1. Engineering of SA-related solutions for various project and operational needs.
  2. Install new / rebuild existing servers and configure hardware, peripherals, services, settings, directories, storage, etc. in accordance with standards and project/operational requirements.
  3. Install and configure systems such as supports GIS infrastructure applications or Asset Management applications.
  4. Develop and maintain installation and configuration procedures.
  5. Contribute to and maintain system standards.
  6. Research and recommend innovative, and where possible automated approaches for system administration tasks. Identify approaches that leverage our resources and provide economies of scale.

Operations and Support

  1. Perform daily system monitoring, verifying the integrity and availability of all hardware, server resources, systems and key processes, reviewing system and application logs, and verifying completion of scheduled jobs such as backups.
  2. Perform regular security monitoring to identify any possible intrusions.
  3. Perform daily backup operations, ensuring all required file systems and system data are successfully backed up to the appropriate media, recovery tapes or disks are created, and media is recycled and sent off site as necessary.
  4. Perform regular file archival and purge as necessary.
  5. Create, change, and delete user accounts per request.
  6. Provide Tier III/other support per request from various constituencies. Investigate and troubleshoot issues.
  7. Repair and recover from hardware or software failures. Coordinate and communicate with impacted constituencies.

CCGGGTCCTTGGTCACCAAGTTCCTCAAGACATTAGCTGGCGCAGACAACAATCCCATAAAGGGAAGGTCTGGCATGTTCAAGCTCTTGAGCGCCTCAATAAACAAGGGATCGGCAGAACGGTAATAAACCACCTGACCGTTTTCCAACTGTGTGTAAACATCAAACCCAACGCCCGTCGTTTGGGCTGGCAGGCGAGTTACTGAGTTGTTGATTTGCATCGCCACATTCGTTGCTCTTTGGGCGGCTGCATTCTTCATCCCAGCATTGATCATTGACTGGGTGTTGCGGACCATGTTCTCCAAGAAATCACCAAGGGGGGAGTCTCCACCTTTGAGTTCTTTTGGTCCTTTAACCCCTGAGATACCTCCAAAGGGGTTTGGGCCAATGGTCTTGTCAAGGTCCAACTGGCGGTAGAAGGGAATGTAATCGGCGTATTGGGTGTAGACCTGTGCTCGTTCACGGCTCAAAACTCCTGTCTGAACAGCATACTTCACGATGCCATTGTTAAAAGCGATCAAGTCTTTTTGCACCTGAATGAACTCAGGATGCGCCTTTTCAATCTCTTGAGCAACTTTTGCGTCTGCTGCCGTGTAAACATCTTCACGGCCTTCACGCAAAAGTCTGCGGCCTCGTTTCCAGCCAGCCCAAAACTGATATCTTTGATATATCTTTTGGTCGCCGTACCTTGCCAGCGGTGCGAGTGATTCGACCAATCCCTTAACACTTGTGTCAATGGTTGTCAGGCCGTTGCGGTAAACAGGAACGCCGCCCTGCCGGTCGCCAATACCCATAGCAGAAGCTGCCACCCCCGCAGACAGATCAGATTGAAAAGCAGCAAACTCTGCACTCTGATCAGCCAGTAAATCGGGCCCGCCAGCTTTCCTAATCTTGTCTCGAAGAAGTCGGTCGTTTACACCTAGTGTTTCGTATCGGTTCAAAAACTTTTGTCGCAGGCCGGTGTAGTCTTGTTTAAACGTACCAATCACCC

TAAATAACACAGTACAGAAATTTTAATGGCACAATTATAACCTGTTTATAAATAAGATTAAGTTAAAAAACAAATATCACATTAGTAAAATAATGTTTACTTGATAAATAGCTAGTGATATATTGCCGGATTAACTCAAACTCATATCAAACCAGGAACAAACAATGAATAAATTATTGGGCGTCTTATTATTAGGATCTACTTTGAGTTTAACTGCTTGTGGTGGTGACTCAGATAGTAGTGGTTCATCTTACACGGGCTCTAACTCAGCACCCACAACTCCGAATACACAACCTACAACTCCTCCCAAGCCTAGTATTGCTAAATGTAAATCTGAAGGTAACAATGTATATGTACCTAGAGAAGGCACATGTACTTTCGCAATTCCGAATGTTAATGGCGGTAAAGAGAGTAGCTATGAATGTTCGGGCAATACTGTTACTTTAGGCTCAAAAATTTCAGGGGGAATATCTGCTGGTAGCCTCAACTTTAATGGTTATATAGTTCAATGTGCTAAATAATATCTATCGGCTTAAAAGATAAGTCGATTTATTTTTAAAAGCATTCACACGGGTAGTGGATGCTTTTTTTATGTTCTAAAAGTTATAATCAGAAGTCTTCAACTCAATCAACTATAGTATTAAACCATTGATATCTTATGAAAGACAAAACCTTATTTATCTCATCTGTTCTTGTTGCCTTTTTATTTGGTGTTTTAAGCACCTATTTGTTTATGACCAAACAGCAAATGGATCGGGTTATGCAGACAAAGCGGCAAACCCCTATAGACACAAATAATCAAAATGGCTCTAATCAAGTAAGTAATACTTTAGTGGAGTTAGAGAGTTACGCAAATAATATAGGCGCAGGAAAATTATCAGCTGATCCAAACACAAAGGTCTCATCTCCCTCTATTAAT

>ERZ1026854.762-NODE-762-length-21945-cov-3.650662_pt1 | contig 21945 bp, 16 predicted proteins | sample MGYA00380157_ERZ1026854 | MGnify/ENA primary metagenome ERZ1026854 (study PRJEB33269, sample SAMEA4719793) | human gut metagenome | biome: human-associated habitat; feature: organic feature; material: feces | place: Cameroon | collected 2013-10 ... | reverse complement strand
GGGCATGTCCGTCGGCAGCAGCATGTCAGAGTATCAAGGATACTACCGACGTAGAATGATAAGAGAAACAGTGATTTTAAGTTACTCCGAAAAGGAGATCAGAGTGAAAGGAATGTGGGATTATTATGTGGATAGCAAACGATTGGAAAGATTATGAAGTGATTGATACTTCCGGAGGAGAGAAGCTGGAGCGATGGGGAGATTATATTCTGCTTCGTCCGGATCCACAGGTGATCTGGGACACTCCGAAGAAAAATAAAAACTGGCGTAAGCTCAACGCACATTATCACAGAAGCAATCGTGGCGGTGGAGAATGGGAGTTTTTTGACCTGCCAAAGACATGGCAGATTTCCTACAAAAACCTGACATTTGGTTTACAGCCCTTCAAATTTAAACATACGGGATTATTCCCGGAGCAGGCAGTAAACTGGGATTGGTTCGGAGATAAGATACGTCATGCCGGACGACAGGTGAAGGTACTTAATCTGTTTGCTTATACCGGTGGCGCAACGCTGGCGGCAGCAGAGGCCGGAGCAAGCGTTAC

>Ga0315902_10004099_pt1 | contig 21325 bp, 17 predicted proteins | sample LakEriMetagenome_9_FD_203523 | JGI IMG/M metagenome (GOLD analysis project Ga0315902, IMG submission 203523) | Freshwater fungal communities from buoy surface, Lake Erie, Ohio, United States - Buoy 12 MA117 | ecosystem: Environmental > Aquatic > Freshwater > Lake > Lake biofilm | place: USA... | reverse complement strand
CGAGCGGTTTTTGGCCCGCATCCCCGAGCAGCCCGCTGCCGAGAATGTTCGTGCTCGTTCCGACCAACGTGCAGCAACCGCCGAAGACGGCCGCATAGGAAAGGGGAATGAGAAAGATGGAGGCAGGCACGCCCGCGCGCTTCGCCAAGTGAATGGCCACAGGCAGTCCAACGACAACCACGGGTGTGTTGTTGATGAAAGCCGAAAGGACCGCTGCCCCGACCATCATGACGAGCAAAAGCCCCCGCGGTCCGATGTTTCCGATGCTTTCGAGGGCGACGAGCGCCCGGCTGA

1. Apply OS patches and upgrades on a regular basis, and upgrade administrative tools and utilities. Configure / add new services as necessary.
  2. Upgrade and configure system software that supports GIS infrastructure applications or Asset Management applications per project or operational needs.
  3. Maintain operational, configuration, or other procedures.
  4. Perform periodic performance reporting to support capacity planning.
  5. Perform ongoing performance tuning, hardware upgrades, and resource optimization as required. Configure CPU, memory, and disk partitions as required.
  6. Maintain data center environmental and monitoring equipment.


  1. Bachelor (4-year) degree, with a technical major, such as engineering or computer science.
  2. Systems Administration/System Engineer certification in Unix and Microsoft.
  3. Four to six years system administration experience.


  1. Position deals with a variety of problems and sometime has to decide which answer is best. The question/issues are typically clear and requires determination of which answer (from a few choices) is the best.


  1. Decisions normally have a noticeable effect department-wide and company-wide, and judgment errors can typically require one to two weeks to correct or reverse.


  1. Functions as a lead worker doing the work similar to those in the work unit; responsibility for training, instruction, setting the work pace, and possibly evaluating performance.
  2. No budget responsibility.